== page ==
“Yes, three of our biggest exports are marijuana, corn, and meth.” We also have the musical, but I try to never bring that up because, especially with drunk people, they start singing it. He seemed to accept my answer, and said that I was alright. Hey, if a drunken Swede thinks it, it must be true right?

Pretty soon after that he had to go before he passed out. He seemed convinced that Anna and Zach were a couple no matter how many times they said that they were family. As an aside Anna started introducing Zach as her brother because she thought being called his aunt made her seem old. I find no end of amusement in this by the way. Also because having a brother from another country is odd, but I guess it could be possible with step-siblings.

We finished up our last rounds then walked to the train station and went back to Saltsjobaden. On the train we were hoping that the kebab place would be open. It was not, much to our chagrin. We walked back, and had an argument about something inane. Zach kept trying to get me to bet him. I knew that I was a little drunk at this point because the only time Zach tries to bet me money is when I’ve been drinking. Over the years he’s won a lot of money off of me in these bets, but I made a rule never to bet while drinking. I have been pretty good about this as well, so I wouldn’t. It ended up being for the best though because I was wrong (but I won the moral victory, also known as the useless victory).

A day in the life of the Bromads: Goan Edition

The direct sunlight finally reaches our room and the temperature quickly rises. The quick increase prompts us both to slowly open our eyes, by now we already know that it is roughly 10 a.m. It takes a second to adjust to the fact that we are once again waking up in a tropical paradise halfway across the world. But with it comes the morning body inspection of insect bites obtained during the warm humid night. Our daily life is rather simple and we know the first thing to do is to go for our morning swim.

Jack’s Corner is roughly a kilometer from the beach. As we walk down the long stretch of road we pass local women laying out thousands of fish from the morning catch by the local fishermen. The women must start early in order to have the fish sorted and perfectly laid out in order to catch the blistering afternoon sun for drying. Greetings of “hello” and “where are you from?” are a daily occurrence during our morning stroll. Halfway up the road we pass through wide open fields of palm trees and water buffalo washing themselves in the warm ponds of water. We reach the end of the road and there is the beautiful white sand beach with fishing boats every few meters, followed by the warm water of the Arabian Sea.
A half an hour is all we need before we head back to the hotel for our morning shower. While I typically do a bit of reading, Noah enjoys recounting the previous days events in his notebook. Around 12 or so we decide it is a good time to head down the other street towards town for lunch and our daily trip to the supermarket for mixer, sweets and water. Lunch is usually pretty light as we enjoy a heavier meal at night when the sun is no longer beating down on us for the walk home. By 2 we are back in our room ready for our midday siesta by the fans and break from the hottest hours of the day.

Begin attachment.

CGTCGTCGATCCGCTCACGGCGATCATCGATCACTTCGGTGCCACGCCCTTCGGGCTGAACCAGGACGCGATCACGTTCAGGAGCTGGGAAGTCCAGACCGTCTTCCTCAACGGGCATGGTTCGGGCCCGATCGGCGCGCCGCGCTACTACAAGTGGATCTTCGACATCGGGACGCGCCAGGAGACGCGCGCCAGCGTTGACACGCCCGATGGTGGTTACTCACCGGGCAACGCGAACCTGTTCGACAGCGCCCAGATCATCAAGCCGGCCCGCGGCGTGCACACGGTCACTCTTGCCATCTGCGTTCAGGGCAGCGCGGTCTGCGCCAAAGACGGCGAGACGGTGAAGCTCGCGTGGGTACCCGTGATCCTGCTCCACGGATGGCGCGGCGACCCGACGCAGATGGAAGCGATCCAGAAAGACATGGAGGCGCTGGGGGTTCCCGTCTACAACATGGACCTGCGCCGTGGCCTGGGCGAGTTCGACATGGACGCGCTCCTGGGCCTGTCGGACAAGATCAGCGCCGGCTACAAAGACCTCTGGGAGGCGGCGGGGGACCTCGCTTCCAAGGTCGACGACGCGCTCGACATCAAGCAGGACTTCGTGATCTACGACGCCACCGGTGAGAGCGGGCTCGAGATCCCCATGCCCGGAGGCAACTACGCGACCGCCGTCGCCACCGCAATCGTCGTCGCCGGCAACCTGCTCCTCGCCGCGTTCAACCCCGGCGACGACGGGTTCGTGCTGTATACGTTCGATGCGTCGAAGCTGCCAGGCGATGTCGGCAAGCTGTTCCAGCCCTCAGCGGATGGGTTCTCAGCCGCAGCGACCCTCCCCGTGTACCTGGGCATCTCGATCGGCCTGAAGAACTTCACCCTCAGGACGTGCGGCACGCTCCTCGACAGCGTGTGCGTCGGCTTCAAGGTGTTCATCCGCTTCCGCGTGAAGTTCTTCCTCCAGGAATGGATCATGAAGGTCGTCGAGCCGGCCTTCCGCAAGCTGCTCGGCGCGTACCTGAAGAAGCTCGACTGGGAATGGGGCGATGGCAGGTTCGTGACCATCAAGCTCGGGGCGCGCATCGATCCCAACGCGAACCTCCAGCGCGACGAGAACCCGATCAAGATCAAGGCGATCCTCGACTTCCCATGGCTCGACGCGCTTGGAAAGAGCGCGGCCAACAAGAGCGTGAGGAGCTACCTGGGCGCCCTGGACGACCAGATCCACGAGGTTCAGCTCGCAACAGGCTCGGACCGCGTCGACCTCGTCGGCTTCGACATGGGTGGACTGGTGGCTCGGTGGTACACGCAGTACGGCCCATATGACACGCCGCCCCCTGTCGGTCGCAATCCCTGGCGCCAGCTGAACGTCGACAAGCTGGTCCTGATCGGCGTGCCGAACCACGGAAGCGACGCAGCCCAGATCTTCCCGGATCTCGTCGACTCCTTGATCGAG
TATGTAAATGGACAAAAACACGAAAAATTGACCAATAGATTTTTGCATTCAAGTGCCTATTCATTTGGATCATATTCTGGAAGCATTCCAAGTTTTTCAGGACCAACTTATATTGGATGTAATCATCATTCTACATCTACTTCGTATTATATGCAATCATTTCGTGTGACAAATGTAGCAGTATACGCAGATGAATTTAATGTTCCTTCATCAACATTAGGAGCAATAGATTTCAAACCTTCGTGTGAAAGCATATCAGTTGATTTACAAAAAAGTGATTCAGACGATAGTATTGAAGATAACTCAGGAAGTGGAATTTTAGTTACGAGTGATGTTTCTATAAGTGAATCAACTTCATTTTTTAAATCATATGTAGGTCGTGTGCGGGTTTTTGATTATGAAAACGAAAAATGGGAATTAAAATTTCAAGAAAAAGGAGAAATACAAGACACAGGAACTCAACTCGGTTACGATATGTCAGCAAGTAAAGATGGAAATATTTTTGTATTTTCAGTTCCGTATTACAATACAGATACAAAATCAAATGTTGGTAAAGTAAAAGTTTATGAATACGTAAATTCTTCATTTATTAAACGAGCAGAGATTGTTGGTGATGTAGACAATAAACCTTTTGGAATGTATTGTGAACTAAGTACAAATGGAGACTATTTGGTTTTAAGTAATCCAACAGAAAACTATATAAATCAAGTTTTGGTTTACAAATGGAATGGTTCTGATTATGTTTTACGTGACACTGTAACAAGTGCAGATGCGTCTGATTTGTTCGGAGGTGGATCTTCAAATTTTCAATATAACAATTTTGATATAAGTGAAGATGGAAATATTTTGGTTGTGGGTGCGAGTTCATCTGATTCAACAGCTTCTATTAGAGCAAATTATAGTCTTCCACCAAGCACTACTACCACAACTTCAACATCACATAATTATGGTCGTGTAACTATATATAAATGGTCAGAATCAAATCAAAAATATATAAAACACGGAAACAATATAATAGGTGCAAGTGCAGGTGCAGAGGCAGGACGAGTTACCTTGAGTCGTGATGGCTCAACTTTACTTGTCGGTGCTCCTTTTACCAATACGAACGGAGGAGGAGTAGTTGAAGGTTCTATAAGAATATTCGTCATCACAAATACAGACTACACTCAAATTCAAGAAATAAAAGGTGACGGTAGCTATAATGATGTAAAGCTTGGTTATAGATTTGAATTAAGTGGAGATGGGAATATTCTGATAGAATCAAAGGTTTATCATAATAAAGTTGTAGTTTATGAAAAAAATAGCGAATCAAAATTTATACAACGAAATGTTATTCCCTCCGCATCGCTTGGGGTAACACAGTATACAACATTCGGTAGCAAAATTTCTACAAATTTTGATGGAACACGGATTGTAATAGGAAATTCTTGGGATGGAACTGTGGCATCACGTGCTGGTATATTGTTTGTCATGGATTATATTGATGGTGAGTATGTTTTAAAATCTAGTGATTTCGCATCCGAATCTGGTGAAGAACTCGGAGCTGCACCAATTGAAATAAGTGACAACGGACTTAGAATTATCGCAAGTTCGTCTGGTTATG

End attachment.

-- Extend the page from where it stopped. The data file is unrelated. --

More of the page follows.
We know it is time to get up when we hear the call of the birds out our window and the sun has slowly begin to set. Following our post nap showers, we grab our soda we bought earlier in the day and make a couple rum and cokes to enjoy out on our balcony over looking palm trees and local passer-byes. By 6 we are on the road again headed for the beach for our evening swim and to watch the sunset with locals alike. After yet another shower, it is time to venture out to find some delicious Indian food for dinner.

There are numerous restaurants in the small, sleepy beachside village of Benaulim. We make it our goal to try and eat at every establishment before our time here is up. While we try to keep lunch around 100 Rupees apiece, this allows us to splurge a little on dinner and post meal drinks. Mind you splurging is roughly 250 Rupees, or about $4. We are never disappointed with our meal nor the amazing service we receive throughout, as the owners and waiters make sure we are pleased with their establishment. After dinner drinks usually consist of the local favorite Feny, a clear strong liquor made from either cashews or coconut. Due to the unknown strength of this locally made spirit, we mix it with either water and lime or soda. Trust us, one 60ml shot of this stuff is all you really need. That is unless you are looking for someone to carry you home.

By 10 o’clock our day has come to an end. Laying down while my eyes slowly begin to shut, the days events pass through my mind. Here I am, laying in bed in a country that I have longed to visit ever since I was a child. A year ago if you would of told me this is where I would be, I would of told you that you were crazy. I had a wife, kids, a good but stressful career, bills and of course never ending responsibility. Though if I had my choice, things may be a little different then they are now. But how can I possibly complain knowing what a stress free and calm day tomorrow will bring.

Oh what a difference a year can make!